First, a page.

article-imageChang and Eng’s death cast in the Mütter Museum (photograph by James G. Mundie)

“They were exhibiting themselves with two of their sons. The fathers were beginning to show marks of age, Eng especially, who looked five years older than his brother.”

Dated from 1874, this account from the Daily Record draws a sorrowful portrait of Chang and Eng, the once glorious conjoined twins from Siam (now Thailand) who enjoyed in their heydays an international popularity as human wonders on both side of the Atlantic. Married to two (unjoined) sisters in 1843, they took the last name of Bunker, quit the entertainment business to settle down with their wives in rustic North Carolina, and became successful farmers, far removed from the freak shows. 

article-imagePortrait of Chang and Eng in 1830 by Irvine (in the collection of The Hunterian Museum / Royal College of Surgeons of London)

It was almost happy ever after. But soon after the Civil War broke out the twins’ fate got a bit more complex. The loss of two daughters of the 21 children the two brothers had between them also heightened Chang’s alcoholism. (Eng never drank and, as physicians noted, never shared any alcohol effects when Chang dived into his tipsiness bliss.) Moreover, the “Lifetime Duet” also lost a fortune in loans they took in the Confederate currency. Ruined and bitter at 54-years-old, Chang and Eng had no other option but to go back on the road as anatomical curiosities. 

article-image(via Our State / North Carolina)

Unfortunately, their comeback attempt caused a myriad of problems. Their exoticism had faded; Chang and Eng were no longer novelties. To attract an audience, they had the idea to bring with them two of their very normal children on their journey as part of the exhibition. It worked for a while, but the audience found the brothers pretty damaged and physically diminished. After a couple of years touring the United States, their sight started to decline, as did their health. Chang was partially deaf and weakened by his alcoholism. 

In 1868, the Siamese Twins accepted P.T. Barnum’s proposal to travel through Europe, and on Barnum’s request (mostly for promotional purposes), consulted with the best physicians to be examined, with one burning question: Could they be surgically separated? 

article-image(via Lost Museum)

In the past, Chang and Eng categorically refused to think about such a medical intervention. The subject was sensitive, almost taboo, and in 1836 an angry Chang allegedly tried to kick Philadelphian doctor Thomas Harris who suggested he could practice the possibly lethal surgery. At the time Chang and Eng had no need nor desire to be removed from each other. Their very peculiar physique was never a handicap and even connected by the sternum, the twins were independent men. But it became clear for the pair that two linked bodies aging at differing rhythms would be an exhausting problem.

In the last years of their life, with the knowledge that it might reach an end soon, the two became almost obsessed by the idea of a possible separation, dreading the moment when one would have to carry on with his brother’s corpse at his side. Tied up for life, Chang and Eng desired their own deaths. Separately. Sadly, the physician’s answers carried no hopes, as they all advised against severing their cartilaginous link. The procedure would likely result in a tremendous loss of blood and kill them both.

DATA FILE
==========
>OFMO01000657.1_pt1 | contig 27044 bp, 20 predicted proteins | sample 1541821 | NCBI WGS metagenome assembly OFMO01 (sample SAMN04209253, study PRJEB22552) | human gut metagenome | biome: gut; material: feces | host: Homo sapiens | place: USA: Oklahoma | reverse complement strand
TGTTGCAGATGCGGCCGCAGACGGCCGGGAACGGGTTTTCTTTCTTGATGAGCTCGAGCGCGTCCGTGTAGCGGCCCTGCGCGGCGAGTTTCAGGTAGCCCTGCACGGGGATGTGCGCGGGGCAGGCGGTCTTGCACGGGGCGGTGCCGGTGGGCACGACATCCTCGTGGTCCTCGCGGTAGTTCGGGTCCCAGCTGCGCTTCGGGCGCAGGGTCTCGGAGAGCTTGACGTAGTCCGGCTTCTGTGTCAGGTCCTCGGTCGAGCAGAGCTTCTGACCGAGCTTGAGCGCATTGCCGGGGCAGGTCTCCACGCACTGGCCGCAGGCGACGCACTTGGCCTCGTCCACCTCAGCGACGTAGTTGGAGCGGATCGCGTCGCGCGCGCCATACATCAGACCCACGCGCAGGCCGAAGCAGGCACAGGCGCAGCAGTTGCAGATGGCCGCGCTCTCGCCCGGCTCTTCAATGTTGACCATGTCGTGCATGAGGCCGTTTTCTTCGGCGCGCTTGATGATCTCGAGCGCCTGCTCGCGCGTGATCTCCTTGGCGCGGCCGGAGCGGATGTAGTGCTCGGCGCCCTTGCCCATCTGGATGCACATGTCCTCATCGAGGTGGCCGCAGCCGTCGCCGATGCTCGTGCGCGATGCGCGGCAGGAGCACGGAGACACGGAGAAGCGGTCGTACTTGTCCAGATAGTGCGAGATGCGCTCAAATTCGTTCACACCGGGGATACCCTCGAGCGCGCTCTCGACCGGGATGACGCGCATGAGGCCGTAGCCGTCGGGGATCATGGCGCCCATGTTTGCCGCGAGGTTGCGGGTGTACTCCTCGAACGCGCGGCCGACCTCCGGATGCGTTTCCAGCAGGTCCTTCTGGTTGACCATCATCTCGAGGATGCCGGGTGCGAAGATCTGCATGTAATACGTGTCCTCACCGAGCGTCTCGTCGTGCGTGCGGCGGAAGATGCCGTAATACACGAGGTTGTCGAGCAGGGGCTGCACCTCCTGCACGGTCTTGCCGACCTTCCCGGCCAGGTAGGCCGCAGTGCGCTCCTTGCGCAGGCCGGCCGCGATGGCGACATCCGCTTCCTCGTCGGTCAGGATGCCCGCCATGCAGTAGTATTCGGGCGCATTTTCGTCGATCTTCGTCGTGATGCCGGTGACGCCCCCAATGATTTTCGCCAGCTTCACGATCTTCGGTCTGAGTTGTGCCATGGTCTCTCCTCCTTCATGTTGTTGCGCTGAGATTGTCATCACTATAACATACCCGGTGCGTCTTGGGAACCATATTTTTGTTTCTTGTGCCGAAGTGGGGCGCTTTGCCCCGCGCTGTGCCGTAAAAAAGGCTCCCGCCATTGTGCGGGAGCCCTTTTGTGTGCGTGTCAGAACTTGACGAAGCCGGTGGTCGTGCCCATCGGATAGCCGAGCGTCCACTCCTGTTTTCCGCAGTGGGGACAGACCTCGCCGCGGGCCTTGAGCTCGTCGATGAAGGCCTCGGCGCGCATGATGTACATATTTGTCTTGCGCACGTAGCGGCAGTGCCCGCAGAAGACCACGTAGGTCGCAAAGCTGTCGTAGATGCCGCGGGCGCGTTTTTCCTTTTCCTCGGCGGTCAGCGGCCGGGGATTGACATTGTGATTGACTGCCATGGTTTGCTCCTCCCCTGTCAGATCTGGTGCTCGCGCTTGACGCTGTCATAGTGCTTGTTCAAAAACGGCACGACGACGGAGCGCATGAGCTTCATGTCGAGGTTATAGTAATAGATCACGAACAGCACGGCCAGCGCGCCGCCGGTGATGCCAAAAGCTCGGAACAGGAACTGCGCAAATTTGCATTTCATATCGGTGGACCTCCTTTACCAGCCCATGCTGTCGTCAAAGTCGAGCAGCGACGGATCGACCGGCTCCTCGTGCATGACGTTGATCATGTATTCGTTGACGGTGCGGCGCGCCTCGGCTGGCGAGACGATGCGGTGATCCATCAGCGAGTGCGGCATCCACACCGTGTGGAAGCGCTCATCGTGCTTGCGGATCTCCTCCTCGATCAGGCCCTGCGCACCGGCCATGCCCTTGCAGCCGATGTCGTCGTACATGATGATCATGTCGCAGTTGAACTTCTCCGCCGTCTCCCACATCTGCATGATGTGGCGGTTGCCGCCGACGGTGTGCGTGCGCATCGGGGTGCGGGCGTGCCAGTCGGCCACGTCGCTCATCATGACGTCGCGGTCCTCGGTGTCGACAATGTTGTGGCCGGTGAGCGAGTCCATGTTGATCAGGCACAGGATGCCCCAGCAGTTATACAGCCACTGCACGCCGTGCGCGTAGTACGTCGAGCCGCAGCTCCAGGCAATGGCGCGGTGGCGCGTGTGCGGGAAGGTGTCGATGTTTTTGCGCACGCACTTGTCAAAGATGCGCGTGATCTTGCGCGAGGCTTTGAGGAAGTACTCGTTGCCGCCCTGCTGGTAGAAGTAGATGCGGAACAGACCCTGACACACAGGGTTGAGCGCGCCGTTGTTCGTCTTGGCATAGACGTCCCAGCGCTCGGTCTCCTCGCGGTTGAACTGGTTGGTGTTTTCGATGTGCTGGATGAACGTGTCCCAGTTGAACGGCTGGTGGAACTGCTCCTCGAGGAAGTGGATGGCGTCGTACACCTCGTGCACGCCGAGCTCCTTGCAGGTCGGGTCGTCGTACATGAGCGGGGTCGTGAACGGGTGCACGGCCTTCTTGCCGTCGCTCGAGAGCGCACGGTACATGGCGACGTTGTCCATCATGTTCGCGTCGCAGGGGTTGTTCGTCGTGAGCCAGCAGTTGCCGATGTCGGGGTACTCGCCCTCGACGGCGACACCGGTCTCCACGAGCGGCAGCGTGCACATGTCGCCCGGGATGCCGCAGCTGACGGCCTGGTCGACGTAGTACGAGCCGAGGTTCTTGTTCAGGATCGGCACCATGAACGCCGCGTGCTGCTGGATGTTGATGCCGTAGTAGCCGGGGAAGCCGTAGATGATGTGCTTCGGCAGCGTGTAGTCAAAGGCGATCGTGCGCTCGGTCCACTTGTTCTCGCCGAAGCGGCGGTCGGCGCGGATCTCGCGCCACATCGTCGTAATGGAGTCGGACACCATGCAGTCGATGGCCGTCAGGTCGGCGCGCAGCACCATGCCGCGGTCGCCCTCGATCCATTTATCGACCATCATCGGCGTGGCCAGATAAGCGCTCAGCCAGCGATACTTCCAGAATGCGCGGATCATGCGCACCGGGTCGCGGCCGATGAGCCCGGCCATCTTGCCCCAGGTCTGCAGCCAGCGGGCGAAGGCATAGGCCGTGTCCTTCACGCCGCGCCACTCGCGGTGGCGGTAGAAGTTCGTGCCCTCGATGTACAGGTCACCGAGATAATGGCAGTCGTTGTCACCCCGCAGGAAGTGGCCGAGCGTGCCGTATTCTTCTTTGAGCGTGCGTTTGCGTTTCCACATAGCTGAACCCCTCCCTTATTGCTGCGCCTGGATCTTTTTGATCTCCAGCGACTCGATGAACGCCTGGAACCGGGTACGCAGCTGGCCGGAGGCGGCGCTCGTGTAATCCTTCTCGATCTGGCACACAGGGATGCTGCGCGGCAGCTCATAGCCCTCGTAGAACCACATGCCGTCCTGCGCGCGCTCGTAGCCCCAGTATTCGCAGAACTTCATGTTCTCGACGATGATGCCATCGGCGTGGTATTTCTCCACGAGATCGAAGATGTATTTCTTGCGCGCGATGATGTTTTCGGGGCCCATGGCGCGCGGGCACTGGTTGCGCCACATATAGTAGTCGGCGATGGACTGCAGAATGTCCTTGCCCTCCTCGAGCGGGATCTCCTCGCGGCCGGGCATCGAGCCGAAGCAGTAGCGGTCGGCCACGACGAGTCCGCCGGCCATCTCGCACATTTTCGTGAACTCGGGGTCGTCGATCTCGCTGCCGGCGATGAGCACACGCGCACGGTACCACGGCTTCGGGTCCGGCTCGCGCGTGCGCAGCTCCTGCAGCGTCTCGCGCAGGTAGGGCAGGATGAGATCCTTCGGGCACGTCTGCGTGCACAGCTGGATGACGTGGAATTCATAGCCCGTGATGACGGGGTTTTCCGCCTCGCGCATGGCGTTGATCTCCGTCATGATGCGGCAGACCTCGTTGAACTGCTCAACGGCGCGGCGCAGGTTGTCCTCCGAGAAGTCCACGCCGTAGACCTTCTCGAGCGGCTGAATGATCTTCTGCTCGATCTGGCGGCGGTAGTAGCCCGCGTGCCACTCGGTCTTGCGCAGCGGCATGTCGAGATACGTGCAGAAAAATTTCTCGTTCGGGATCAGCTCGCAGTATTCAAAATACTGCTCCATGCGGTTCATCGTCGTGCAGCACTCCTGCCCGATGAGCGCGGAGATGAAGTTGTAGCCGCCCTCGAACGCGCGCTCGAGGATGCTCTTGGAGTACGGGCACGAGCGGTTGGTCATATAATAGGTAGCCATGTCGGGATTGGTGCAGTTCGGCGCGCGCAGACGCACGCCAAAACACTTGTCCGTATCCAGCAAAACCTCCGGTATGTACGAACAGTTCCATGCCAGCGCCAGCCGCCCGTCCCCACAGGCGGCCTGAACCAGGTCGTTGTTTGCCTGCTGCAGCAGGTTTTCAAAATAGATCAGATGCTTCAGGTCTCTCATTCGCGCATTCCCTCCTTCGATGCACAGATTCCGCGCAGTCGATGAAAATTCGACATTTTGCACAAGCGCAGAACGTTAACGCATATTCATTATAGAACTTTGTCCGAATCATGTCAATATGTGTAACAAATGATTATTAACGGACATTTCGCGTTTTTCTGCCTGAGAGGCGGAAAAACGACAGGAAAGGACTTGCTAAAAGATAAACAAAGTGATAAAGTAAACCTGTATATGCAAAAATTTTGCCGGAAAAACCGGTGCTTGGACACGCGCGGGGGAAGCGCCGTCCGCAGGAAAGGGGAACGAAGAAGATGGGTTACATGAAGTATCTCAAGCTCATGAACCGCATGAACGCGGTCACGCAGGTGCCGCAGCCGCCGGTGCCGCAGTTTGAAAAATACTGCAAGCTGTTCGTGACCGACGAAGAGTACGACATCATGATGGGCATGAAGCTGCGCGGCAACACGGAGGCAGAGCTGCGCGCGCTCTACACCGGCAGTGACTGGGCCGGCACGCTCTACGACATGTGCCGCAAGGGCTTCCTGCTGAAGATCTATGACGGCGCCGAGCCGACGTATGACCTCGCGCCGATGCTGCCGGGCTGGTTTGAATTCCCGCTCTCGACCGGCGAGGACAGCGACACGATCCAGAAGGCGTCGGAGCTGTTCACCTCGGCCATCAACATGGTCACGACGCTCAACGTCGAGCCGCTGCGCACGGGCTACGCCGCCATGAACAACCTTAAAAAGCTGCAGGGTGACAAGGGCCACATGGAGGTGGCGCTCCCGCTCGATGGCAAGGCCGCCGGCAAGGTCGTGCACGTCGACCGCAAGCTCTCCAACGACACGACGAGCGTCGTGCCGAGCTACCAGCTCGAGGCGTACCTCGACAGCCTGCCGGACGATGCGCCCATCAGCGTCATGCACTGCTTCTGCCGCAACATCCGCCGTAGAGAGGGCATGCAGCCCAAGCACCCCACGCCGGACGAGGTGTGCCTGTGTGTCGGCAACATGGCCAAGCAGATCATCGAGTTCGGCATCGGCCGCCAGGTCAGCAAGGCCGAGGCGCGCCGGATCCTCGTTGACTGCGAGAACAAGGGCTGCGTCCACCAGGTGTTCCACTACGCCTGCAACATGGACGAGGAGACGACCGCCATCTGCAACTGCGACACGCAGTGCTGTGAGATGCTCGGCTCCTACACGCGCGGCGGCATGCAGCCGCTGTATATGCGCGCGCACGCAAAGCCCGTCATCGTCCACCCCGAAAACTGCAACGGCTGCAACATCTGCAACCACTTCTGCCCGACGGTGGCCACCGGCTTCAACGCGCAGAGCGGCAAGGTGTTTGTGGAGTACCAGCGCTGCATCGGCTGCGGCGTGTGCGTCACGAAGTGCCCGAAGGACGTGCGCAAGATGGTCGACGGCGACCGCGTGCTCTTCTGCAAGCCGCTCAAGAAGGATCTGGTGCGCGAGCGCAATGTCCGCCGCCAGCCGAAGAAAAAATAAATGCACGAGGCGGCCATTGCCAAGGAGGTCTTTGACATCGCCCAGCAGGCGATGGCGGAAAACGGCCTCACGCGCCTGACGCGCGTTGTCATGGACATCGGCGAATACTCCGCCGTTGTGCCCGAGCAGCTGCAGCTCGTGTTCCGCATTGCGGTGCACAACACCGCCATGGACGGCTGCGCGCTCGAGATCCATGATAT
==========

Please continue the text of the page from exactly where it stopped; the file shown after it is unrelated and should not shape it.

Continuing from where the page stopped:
Upon their return to the United States, the situation was almost impossible. Chang had a fit which left him paralyzed and obliged Eng to prop his legs with straps and crutches in order to activate his brother’s legs like a puppeteer. Back in their village, both hopeless and frustrated, Chang and Eng kept having arguments with each other and begged Dr. Hollingsworths, the local physician, to split them apart. Yet a few months after, the same doctor was called down to their house to certify their deaths. On January 17, 1874, Chang left our world first, then Eng did too, three hours later, asking as a last favor that the dead body of his brother be pulled closer to him. 

article-imageIllustration from the “Report of an autopsy on the bodies of Chang and Eng Bunker, commonly known as the Siamese twins”, 1875. (via Internet Archive)

The lives of our twins ended in a dolorous way, but our story isn’t finished. Once Chang and Eng gave up the ghost, physicians rushed on the remains. The bodies were sent to the College of Physicians of Philadelphia to be dissected, studied, and photographed. Eventually, the autopsy of their mysterious organic bridge revealed that part of their livers was connected. Whenever a separation might have occurred, there was no chance that they would have survived it. After the exam, the bodies were cast facing each other, and are now on display, as are their livers, in the Mütter Museum in Philadelphia. Livid and ghostly, this cast exists as much as a virtual memorial as a medical model for the two legendary figures that were Chang and Eng, the original Siamese Twins.

article-imageChang and Eng’s death cast in the Mütter Museum (photograph by James G. Mundie)

Footnote: Chang and Eng were never much known in their birthplace of Thailand, until very recently, in the 2000s, when Thai director Ekachai Uekrongtham produced a musical based on their biography. Since then, a memorial statue has been erected in Samut Songkhram, their hometown.


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